Our Best Tips for a Beautiful Lawn

Taking care of your lawn is about more than just treating it. Watering and cutting your lawn are vital to its success. Some of our best lawn care tips are below, and we also recommend that you take the following steps to water your lawn:

  • Water deeply and less frequently for improved turf growth and increased water conservation. Lawns only take water up from the root, and a light watering only gets the blades wet.
  • Allow your lawn to dry out completely between watering events to prevent fungal growth.
  • Do not water at night, as that promotes lawn diseases.
  • Early morning is the best time.
  • Daytime watering in the heat does not scorch lawns, but is inefficient due to evaporation.
  • Lawns require 1″ of water per week.

How high should I set my mower deck?

  • Spring/Fall – 2-3″ high
  • Summer Stress Periods – 3.5″ high. Higher mowing heights during the summer period will help keep soil temperatures down, preserve soil moisture, and help maintain turf grass quality.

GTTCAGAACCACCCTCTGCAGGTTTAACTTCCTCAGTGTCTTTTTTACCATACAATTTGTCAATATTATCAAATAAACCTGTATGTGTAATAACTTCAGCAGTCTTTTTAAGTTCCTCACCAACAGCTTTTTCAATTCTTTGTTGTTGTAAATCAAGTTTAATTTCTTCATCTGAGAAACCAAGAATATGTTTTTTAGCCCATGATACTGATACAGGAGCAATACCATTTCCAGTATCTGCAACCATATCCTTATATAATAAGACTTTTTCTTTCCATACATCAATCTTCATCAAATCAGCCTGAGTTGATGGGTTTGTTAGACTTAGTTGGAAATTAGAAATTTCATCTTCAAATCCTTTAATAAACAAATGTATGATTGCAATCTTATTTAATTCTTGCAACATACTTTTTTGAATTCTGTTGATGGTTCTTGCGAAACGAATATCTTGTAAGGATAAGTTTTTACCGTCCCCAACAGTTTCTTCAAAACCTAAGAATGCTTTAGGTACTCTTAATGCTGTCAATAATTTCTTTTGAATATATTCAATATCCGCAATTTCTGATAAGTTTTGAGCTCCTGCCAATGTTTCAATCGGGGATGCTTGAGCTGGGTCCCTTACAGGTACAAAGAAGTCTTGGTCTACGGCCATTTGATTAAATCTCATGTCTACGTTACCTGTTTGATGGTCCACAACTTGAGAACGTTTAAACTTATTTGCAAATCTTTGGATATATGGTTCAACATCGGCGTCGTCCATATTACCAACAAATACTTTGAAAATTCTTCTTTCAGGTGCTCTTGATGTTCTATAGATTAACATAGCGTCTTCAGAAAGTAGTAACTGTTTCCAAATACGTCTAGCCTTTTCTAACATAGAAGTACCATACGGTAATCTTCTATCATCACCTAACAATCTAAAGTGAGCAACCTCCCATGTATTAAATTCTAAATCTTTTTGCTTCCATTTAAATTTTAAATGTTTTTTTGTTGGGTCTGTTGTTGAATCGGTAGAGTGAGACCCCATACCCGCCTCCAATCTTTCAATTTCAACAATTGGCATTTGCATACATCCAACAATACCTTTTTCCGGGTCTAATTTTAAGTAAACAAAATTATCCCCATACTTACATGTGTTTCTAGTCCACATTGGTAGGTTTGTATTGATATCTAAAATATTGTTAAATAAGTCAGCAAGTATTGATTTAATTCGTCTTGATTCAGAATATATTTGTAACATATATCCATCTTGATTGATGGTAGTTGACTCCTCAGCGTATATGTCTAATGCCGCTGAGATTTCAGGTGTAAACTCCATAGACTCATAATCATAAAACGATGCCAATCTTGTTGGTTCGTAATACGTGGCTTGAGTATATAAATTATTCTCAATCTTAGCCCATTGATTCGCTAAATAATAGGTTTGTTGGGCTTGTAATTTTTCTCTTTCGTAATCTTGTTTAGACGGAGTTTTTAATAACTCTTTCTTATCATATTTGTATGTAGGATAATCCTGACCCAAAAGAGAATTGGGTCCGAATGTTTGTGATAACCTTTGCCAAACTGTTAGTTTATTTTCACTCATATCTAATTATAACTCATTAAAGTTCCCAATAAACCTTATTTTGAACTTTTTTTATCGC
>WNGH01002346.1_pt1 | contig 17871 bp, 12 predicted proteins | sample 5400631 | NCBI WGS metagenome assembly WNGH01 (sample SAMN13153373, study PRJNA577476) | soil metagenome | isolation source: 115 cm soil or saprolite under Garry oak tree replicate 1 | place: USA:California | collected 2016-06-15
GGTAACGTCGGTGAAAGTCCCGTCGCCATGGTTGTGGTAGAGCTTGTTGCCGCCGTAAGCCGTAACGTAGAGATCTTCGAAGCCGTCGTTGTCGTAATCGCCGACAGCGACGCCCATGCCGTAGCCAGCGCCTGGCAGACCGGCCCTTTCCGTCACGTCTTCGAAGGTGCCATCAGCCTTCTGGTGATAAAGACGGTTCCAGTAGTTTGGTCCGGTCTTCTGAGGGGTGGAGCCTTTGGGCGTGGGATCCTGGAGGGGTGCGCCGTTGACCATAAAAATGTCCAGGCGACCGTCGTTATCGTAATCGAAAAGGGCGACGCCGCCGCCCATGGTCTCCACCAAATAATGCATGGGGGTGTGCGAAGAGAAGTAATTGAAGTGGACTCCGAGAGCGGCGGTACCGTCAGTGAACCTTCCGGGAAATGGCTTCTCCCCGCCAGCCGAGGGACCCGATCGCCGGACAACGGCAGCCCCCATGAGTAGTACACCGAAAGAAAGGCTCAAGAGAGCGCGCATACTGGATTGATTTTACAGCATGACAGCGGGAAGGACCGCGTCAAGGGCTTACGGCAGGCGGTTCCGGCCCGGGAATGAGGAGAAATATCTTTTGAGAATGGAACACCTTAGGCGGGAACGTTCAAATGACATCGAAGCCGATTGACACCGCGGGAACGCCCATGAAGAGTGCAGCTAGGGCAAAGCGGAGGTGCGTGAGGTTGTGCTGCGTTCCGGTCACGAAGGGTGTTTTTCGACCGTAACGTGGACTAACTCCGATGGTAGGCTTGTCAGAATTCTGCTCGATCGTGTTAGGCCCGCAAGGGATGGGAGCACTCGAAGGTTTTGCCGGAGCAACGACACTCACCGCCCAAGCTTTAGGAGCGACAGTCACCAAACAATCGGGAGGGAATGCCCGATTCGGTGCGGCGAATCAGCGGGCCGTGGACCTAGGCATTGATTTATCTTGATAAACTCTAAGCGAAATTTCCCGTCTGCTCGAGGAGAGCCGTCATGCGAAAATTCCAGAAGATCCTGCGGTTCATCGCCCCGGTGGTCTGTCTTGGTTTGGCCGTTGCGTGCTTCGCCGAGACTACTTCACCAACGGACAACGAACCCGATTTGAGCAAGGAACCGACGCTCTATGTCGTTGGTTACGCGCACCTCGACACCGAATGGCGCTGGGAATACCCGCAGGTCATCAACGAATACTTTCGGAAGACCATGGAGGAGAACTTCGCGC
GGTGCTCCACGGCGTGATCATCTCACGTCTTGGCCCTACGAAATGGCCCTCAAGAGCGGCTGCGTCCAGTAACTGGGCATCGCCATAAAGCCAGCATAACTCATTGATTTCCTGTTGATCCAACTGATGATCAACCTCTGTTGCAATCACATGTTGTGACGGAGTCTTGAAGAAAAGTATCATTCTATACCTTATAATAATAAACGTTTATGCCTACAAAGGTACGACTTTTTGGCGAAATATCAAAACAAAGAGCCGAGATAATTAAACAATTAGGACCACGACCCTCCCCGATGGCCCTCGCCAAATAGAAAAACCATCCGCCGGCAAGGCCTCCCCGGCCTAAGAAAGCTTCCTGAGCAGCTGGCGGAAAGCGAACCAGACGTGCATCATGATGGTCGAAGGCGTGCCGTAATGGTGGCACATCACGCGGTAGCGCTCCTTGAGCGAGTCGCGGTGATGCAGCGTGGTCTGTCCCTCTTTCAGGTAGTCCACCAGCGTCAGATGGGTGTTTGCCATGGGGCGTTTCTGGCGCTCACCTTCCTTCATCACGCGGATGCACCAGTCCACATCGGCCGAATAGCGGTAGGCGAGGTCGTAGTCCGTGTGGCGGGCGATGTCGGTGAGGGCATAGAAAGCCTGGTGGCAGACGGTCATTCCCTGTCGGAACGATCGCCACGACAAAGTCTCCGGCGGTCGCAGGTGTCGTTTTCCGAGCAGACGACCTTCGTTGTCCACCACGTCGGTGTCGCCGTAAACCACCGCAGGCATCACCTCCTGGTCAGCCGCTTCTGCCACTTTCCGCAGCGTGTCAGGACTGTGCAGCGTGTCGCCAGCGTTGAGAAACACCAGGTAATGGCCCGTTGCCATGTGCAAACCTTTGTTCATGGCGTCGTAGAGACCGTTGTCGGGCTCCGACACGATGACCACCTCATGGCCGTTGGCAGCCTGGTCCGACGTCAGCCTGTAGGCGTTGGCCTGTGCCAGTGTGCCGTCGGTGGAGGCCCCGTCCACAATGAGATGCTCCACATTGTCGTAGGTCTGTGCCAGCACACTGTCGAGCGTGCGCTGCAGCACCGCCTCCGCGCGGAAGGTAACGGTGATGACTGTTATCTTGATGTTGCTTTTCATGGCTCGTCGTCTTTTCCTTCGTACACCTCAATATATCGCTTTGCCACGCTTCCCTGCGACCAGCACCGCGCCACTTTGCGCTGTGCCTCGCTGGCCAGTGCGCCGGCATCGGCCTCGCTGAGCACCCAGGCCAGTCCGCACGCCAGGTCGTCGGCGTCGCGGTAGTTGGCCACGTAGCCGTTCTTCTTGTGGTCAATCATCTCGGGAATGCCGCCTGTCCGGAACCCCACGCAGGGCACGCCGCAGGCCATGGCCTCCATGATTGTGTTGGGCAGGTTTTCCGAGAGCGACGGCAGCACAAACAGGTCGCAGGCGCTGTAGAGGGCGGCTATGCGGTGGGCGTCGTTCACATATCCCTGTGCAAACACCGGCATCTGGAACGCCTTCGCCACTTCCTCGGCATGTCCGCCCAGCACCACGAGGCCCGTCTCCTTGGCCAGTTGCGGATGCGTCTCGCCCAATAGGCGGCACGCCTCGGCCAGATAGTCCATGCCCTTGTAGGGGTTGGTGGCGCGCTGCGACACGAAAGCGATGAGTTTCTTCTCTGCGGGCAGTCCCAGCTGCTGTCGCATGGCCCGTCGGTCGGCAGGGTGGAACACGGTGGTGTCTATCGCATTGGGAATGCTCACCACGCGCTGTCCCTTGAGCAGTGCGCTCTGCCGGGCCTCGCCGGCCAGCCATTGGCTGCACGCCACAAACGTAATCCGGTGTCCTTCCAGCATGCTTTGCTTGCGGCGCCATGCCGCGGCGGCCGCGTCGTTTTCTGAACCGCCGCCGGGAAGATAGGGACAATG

• End of season mowing – 2” high

How often should I mow my lawn?

Don’t cut more than 1/3 of the blade’s length in any one mowing. For example, if Kentucky bluegrass is normally mowed at 2″ above ground level, the turf grass should not be allowed to grow higher than 3″ before the next mowing.

What direction should I mow?

Change it up every 1-2 times. Mowing at right angles to the previous direction will help to prevent the grass from laying over in one direction and minimizes the chances of “scalping” the lawn.

tree and shrub fertilization

Should I bag or mulch?

Mulch! Turf grass clippings provide valuable nitrogen to your lawn (30% more) and keeps your lawn green. Turf grass clippings do not contribute to thatch accumulation.

What do I do if there is a drought?

Drought stress can occur any time of year if a lawn doesn’t get moisture for 1-2 weeks. Make sure your watering is effective and reaches the lawn’s roots, before drought stress sets in.

How do you know when your lawn needs water?

Two symptoms:

  • The development of bluish-green areas of discoloration.
  • A lawn that doesn’t spring back when you walk on it. A well-hydrated lawn springs back.
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